The first known audio recording was made in 1860, and a lot has changed in 160 years! This week we’ll be delving into the history of music production, and thinking about how general trends have changed along the way.
Make music, not war
The two World Wars in the first half of the twentieth century accelerated advancements in technology across the world as nations competed to one-up each other. Radio communication played a key role in the military, and it was only a matter of time before it was commercialised, with families turning to their radios as the main source of entertainment.
The first radio advertisement was rolled out in 1923, and music became increasingly popular during the bleakness of WWII. The increase in advertising on radio meant that stations now had larger budgets, and could pay for music with their newly acquired funds.
As music became more widely available and popular, it was inevitably commercialised. Big record labels held a monopoly on the music industry, and arguably still do, albeit to a lesser extent. Labels would identify potentially successful artists on their way to the top and provide them with the necessary resources to record their music in the hopes that some of the artists would become stars.
However, this is becoming an increasingly outdated paradigm as increasing numbers of artists are recording and producing their own music. Not only this, but even the way that people record and produce has changed.
Moving away from the studio
Arguably the most significant change in music production is that artists no longer require a studio to record. Previously, sessions at recording studios would take place at great expense. Music would be recorded in a live performance while producers simultaneously mixed the music.
As technology rapidly evolved in the 50s and 60s, there was a shift from live-mixing to multitrack recording. This meant that recordings could now be mixed after the initial session had ended, and that parts could be recorded on individual tracks before being mixed and compiled into one holistic tune.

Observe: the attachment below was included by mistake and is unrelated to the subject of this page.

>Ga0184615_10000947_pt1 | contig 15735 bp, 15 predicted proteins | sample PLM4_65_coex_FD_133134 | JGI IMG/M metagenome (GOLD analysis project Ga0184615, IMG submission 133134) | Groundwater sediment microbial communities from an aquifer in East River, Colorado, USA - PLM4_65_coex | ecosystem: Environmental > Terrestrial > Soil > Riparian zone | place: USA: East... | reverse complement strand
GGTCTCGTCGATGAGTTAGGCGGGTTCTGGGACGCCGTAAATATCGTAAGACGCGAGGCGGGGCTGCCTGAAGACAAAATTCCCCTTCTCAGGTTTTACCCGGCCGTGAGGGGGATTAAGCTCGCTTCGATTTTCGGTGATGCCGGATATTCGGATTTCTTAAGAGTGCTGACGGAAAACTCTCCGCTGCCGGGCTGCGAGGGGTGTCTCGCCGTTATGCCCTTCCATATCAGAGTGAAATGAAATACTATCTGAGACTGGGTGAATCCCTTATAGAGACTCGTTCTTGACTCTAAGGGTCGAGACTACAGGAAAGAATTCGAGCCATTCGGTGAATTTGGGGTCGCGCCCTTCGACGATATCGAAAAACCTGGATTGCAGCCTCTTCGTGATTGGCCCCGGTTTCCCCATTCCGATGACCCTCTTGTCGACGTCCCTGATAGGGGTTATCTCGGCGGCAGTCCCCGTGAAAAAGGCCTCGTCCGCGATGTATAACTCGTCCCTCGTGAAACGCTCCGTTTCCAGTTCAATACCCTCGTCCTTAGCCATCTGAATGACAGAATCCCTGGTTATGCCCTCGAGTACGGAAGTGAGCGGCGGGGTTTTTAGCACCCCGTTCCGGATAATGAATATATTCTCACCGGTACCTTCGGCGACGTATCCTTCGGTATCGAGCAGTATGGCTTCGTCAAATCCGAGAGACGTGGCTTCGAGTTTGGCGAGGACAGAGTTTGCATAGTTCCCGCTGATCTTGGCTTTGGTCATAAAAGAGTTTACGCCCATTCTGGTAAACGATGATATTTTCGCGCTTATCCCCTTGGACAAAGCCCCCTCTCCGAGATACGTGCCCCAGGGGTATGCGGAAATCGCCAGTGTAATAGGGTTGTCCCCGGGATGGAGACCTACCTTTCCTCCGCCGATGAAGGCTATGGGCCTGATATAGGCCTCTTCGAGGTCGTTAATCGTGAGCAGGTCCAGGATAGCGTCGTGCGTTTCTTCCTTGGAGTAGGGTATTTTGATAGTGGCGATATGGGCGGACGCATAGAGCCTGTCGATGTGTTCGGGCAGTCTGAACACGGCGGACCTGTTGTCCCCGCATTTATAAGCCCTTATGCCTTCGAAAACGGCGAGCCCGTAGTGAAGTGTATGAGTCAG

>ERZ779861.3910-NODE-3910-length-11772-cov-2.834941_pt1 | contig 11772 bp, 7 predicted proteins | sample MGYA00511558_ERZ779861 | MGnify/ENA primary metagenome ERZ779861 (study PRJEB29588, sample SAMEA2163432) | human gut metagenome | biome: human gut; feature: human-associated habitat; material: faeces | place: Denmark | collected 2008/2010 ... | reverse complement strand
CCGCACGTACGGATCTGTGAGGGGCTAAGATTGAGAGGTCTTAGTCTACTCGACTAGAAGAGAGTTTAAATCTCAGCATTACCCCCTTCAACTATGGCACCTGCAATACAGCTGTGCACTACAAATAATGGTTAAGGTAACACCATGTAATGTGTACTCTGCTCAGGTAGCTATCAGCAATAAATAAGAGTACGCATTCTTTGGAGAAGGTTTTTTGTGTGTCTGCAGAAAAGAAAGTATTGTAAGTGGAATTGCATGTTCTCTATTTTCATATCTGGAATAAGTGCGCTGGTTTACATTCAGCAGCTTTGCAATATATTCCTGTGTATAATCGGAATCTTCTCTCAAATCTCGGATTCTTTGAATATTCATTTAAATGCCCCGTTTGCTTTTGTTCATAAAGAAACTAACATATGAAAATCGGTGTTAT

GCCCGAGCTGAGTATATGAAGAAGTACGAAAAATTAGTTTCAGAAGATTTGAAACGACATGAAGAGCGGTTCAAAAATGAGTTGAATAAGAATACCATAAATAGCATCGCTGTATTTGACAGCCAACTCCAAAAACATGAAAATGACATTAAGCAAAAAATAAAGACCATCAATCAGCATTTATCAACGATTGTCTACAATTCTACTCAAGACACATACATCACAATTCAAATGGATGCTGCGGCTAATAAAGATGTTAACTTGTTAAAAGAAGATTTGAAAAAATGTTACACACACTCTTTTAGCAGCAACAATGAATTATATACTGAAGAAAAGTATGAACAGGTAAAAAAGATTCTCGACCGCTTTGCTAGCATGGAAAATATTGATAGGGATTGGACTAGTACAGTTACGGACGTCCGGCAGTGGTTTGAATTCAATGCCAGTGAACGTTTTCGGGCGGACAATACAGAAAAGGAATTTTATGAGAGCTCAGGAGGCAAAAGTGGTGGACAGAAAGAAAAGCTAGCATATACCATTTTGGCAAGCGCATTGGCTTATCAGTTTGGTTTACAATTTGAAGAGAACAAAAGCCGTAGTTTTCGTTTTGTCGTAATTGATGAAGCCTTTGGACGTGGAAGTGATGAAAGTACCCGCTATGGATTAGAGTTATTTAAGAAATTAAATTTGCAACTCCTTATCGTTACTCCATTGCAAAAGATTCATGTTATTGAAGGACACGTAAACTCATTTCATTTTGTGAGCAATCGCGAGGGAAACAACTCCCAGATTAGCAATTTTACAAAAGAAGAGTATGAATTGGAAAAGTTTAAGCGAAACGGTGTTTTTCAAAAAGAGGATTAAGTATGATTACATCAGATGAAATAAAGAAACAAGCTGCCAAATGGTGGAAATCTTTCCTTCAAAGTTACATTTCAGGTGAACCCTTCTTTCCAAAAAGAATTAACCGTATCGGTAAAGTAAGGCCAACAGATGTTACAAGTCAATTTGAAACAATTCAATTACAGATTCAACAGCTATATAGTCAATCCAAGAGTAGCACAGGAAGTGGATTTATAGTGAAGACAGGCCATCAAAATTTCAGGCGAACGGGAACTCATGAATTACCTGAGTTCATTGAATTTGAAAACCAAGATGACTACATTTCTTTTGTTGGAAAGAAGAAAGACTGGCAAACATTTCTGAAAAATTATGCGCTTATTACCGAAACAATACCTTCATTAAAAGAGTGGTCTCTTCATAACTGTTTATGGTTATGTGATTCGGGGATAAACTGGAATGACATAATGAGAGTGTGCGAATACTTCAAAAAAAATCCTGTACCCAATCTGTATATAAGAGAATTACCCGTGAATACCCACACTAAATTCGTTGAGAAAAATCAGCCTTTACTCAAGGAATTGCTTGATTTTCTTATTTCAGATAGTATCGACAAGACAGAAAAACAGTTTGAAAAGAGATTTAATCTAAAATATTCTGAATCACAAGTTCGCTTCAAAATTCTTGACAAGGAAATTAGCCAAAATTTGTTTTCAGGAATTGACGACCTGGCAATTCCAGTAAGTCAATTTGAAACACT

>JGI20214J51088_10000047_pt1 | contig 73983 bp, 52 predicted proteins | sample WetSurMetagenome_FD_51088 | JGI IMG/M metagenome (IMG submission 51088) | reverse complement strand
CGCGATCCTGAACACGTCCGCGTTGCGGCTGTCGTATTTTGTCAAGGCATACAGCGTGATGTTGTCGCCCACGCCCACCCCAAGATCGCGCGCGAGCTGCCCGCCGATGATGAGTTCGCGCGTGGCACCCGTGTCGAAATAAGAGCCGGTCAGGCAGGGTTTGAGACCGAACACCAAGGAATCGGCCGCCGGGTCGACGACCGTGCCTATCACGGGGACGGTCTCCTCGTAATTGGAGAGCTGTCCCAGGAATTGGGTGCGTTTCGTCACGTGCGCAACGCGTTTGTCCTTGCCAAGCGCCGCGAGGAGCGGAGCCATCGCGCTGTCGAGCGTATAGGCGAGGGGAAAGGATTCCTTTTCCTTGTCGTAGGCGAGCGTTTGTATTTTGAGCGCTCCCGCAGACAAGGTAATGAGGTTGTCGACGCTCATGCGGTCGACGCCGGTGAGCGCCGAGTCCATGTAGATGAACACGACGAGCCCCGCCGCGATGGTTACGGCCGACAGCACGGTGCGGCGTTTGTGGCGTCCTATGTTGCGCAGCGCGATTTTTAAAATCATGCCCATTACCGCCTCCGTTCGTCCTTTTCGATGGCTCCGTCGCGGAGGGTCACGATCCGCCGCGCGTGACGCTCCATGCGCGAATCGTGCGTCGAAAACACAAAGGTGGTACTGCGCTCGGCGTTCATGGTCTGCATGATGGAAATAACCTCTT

A base track featuring the rhythm section could now be recorded in an initial session before vocals were recorded and added in over the top. Horns and string sections could also be recorded separately in separate takes. The ability to record multiple takes has revolutionised studio time for musicians, and made a meticulous, perfectionist approach possible.
The role of the music producer
Advances in technology are undoubtedly influential, and the music producer’s role has changed during that time too. The artist formerly relied on the producer to provide a critical eye and know the technical side of recording but they were expected to keep a distance from the creative process. This has now changed, as artists can produce their own material independently, and producers can be just as important to the creative process as band members.
Quincy Jones is one of the most successful producers and band leaders of all time. When working with Frank Sinatra, Sinatra would often introduce Quincy to the audience to ensure he received appropriate recognition for his efforts. This was a pivotal moment in celebrating the producer's importance, as artists sought to collaborate with producers just as much as other bands and singers.
Quincy Jones is one of the biggest names in production, working with everyone from Michael Jackson to Count Basie.
Sometimes the producer will even overshadow the artist, and the singer or band that formerly hogged the limelight will be a secondary attraction to the producer. Timbaland produced some of the biggest hits of the 00s and released two albums under his own name.
The albums, ‘Shock Value’ and ‘Shock Value II’, featured the likes of Nelly Furtado, Justin Timberlake, and OneRepublic. Although by the release of ‘Shock Value II’ Timbaland had fallen slightly behind the likes of David Guetta in the production stakes, his name as the primary artist on the album pointed to the newfound importance and creative power displayed by producers.
Read more about some of the most influential music producers of the 21st century HERE.
Honey, I shrunk the studio
The size of the technology needed to record successful albums has radically decreased over time. There is now no need for an elaborate studio, and artists can mix and even create music on laptops.
DAWs (Digital Audio Workstations) rule the roost now, and put the laptop at the core of music production for the time being at least. Streaming is the main way in which we hear new music, and the internet is the main channel through which it is distributed. But this may change sooner than we think…
PLEASE NOTE:THE MUSIC PRODUCTION ENTRY DEADLINE IS SET FOR 20TH NOVEMBER 2020! THINK YOU'RE READY?